Incidents in anaesthesia: past occurrence and future avoidance.
This article is a revised version of an analysis of reported incidents related to anaesthesia, originally published in the journal Anaesthesia (Catchpole et al 2008a) and undertaken on behalf of the National Patient Safety Agency. The purpose was to examine the range, types, frequencies and causes of reported patient safety incidents associated with anaesthesia. First we examined anaesthetic incidents as a sub-set of the total number of reported incidents; then we examined pre-surgery assessment, epidural anaesthesia, and anaesthetic awareness incidents, as they were identified as being frequent and of potential concern. To our knowledge it was the first paper to analyse and present results of the NPSA's database in a clinical academic journal. Here, we take the opportunity to re-present and review the findings in light of subsequent progress in understanding and improving patient safety and quality of care.
This study considered all patient safety incidents reported to the National Reporting and Learning System (NRLS) from January 2004 to February 2006. At the time of the study there were approximately 550,000 incident reports in the database. In order to examine events related to anaesthesia, pre-surgery assessment, epidurals, and awareness events, keyword searches were conducted to focus on reported incidents that were associated with each of these areas of interest (Table 1). Keywords were identified based on the understanding of how each problem might manifest itself in a reported event. We further analysed two sub-groups of pre-surgery assessment incidents: unexpected events in surgery and allergy or allergic reactions in surgery, as they are most likely to originate from problems in the assessment process. Existing type, cause and severity classifications were used, even though this was of variable quality and consistency. Incidents were removed that were featured more than once or were considered inappropriate following inspection.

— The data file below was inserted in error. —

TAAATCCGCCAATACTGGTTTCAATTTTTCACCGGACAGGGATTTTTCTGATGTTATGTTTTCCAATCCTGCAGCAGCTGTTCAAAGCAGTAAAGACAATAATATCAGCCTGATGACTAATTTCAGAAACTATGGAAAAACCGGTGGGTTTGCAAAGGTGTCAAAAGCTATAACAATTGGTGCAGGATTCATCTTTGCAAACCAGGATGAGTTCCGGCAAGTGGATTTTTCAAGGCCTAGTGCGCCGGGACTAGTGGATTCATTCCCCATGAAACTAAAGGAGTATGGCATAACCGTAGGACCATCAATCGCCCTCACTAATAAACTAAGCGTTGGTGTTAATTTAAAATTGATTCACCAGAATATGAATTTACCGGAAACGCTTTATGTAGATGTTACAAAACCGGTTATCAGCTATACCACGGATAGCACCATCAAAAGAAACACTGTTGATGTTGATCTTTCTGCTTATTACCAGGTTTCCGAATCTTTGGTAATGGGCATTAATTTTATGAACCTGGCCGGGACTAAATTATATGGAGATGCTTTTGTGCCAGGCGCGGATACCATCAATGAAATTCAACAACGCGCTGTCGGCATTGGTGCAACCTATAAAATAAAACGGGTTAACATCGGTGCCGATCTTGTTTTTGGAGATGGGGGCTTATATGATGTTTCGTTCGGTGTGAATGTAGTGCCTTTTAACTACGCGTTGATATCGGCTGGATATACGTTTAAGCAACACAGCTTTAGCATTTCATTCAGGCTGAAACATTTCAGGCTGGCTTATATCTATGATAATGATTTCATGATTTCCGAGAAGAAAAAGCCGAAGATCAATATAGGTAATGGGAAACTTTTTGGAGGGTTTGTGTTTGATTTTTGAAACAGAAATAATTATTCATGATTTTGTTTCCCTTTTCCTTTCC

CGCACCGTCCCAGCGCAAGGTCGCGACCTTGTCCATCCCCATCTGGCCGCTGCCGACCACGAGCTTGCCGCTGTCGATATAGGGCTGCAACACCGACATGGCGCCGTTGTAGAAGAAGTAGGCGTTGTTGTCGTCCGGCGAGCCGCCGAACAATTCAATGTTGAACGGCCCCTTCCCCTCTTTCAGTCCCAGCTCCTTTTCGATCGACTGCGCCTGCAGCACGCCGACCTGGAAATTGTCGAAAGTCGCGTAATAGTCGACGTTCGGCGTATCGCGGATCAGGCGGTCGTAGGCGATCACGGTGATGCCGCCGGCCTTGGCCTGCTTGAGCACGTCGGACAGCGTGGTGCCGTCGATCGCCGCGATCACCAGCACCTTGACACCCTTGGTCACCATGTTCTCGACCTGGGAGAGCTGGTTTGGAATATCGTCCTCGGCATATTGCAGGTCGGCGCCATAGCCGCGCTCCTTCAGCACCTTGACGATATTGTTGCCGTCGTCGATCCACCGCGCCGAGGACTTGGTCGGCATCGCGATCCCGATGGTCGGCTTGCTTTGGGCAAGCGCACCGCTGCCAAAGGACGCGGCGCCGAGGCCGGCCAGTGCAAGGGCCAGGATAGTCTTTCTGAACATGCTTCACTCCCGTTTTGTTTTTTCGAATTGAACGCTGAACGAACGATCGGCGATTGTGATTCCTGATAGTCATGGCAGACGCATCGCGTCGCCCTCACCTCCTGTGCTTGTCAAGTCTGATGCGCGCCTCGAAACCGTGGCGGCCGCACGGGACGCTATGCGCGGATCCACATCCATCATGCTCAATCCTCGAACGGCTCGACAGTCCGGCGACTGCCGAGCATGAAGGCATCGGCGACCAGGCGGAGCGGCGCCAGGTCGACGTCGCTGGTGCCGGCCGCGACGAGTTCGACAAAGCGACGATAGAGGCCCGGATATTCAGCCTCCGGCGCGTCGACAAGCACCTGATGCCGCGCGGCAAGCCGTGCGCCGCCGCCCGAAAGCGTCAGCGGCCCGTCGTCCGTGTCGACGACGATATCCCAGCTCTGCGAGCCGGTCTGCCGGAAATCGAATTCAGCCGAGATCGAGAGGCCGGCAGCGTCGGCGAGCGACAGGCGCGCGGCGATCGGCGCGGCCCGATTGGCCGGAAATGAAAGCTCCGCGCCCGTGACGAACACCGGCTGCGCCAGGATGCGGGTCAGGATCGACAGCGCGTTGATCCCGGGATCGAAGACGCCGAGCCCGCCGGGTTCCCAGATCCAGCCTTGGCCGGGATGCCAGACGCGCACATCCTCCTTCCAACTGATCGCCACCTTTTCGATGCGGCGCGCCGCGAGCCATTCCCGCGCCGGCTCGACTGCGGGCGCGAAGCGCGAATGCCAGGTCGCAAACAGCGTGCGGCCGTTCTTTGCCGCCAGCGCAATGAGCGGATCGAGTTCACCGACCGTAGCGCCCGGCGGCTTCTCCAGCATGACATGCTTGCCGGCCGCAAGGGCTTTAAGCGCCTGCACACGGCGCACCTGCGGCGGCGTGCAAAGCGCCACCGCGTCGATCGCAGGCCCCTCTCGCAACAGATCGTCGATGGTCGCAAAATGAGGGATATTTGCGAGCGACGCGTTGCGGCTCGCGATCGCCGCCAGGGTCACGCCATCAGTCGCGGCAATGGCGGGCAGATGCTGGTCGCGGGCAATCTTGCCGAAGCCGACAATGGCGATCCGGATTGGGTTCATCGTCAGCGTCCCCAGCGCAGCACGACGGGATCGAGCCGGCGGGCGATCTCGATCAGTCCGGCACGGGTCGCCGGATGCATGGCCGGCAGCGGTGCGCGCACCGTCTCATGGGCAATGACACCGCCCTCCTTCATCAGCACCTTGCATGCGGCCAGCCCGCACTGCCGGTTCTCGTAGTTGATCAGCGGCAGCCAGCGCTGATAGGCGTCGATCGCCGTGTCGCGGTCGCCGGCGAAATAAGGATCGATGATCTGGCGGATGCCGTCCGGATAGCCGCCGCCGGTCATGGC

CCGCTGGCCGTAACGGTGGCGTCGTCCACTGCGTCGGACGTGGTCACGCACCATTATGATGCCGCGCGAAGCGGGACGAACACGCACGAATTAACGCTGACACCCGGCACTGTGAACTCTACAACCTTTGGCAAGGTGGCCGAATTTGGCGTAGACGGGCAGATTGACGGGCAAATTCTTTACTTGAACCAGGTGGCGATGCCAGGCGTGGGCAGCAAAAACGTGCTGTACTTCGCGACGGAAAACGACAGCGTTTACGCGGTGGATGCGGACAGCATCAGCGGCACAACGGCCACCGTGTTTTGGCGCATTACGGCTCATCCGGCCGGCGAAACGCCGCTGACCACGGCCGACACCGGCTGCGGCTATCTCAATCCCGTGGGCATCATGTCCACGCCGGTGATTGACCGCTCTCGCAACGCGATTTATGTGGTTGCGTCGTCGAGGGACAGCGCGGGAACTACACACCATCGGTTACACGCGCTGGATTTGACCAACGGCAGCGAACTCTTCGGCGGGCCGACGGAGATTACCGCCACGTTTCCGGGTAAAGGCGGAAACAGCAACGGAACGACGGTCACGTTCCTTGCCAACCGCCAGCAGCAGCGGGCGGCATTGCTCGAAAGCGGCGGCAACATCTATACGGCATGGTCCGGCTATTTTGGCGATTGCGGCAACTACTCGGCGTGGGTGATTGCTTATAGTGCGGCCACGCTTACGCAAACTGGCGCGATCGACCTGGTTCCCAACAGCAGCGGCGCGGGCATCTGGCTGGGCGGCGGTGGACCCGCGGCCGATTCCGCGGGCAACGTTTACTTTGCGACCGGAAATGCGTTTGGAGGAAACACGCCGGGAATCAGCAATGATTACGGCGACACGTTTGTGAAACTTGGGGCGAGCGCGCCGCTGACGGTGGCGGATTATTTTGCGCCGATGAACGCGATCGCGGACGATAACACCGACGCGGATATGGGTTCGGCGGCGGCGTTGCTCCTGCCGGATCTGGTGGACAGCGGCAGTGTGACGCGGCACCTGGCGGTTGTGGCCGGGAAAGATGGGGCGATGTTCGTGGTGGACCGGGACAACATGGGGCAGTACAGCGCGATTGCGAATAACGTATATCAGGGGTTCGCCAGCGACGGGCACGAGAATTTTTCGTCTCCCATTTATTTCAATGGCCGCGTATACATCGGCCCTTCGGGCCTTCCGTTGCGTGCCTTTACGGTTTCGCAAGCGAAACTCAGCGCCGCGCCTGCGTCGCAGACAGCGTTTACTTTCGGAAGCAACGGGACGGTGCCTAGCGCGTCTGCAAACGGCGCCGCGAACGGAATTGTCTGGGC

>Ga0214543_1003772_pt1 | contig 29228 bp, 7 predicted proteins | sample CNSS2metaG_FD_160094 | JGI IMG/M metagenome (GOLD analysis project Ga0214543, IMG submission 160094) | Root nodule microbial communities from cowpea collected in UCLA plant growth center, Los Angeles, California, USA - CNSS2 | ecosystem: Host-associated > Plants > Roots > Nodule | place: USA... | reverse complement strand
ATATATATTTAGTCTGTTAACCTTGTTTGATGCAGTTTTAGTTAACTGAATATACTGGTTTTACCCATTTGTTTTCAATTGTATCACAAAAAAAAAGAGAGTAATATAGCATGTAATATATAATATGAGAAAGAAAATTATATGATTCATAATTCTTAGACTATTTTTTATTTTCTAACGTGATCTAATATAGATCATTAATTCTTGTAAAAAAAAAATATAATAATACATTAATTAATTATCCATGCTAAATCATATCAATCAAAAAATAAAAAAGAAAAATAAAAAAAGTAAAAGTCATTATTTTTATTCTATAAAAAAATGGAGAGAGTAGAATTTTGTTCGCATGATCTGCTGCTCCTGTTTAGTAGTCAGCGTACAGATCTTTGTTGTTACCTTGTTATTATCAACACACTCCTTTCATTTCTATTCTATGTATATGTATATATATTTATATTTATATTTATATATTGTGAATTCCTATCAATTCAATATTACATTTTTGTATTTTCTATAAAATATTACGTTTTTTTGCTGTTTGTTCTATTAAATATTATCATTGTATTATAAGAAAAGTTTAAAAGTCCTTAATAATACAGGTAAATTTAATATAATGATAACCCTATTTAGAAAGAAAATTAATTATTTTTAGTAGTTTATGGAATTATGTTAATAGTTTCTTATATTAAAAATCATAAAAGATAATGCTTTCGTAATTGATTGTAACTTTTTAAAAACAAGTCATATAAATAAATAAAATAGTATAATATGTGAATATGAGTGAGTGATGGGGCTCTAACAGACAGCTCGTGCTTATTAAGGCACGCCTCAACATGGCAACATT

A total of 12,649 incidents (approximately 2% of all reported incidents) related to anaesthesia. Figure 1 shows the breakdown of severity and type. Most incidents did not lead to any harm, with only 2% leading to severe harm or death. Of largest cause were treatment and procedure problems, and infrastructure or equipment problems, with clinical assessment being the least likely cause. Using NRLS data to estimate the likely effect given a cause (Table 2), a number of patterns emerge regarding cause and severity. Documentation/consent issues and infrastructure/equipment issues appear to carry a lower risk: they more frequently result in no harm, than process, treatment, or clinical assessment incidents.
[FIGURE 2 OMITTED]
Examining specific types of incident, 831 reports were found to be related to the pre-surgery assessment process. A further 43 unexpected events in surgery and 161 allergy or allergic reactions in surgery were also found. Levels of harm for each are shown in figure 2, with unexpected events clearly the least frequent, but the most likely to cause injury if they occur.
Treatment/procedure failures are frequent for all three incident types (Figure 3), as are documentation and communication failures. 516 incidents were found to be associated with epidural anaesthesia, which appears to carry a higher degree of harm, with causes attributed more to treatment/procedure and medication than in the general sample (Figure 4). Finally, 18 cases of awareness events were identified (some with pain, and some without), a further seven showed feeling of the operation under regional anaesthetic, 19 suggested inadequate analgesia during surgery, and 10 incidents describe near-miss situations, where pain or awareness were only narrowly avoided. One case describes awareness of a procedure even though no procedure was performed. 42 incidents were associated with failures in the treatment or procedure (Figure 5), with seven equipment failures, four process failures and three medication failures.
The NRLS was easily searchable using simple database and spreadsheet tools, and the data set allowed a structured approach to understanding the wide range of systemic problems faced by practitioners in ensuring the safety of their patients. As expected, most adverse events reflected a failure of multiple components within the system, rather than suggesting errors by insufficiently qualified or negligent individuals. The generally low rate of harm in this data reinforces the view that healthcare practitioners play the key role in preventing systemic weaknesses from harming the patient, and that there is a growing culture of safety reporting. However, methods of analysis and quality assurance in voluntary systems mean that the data must be used with caution. There is a bias in who reports, what is reported, and the level of harm that is reported (Kreckler et al 2009). Serious incidents usually suggest a sequence of events, and it can be difficult to examine multiple causes, or chains of causation, thus hiding the true diversity of causes of these incidents.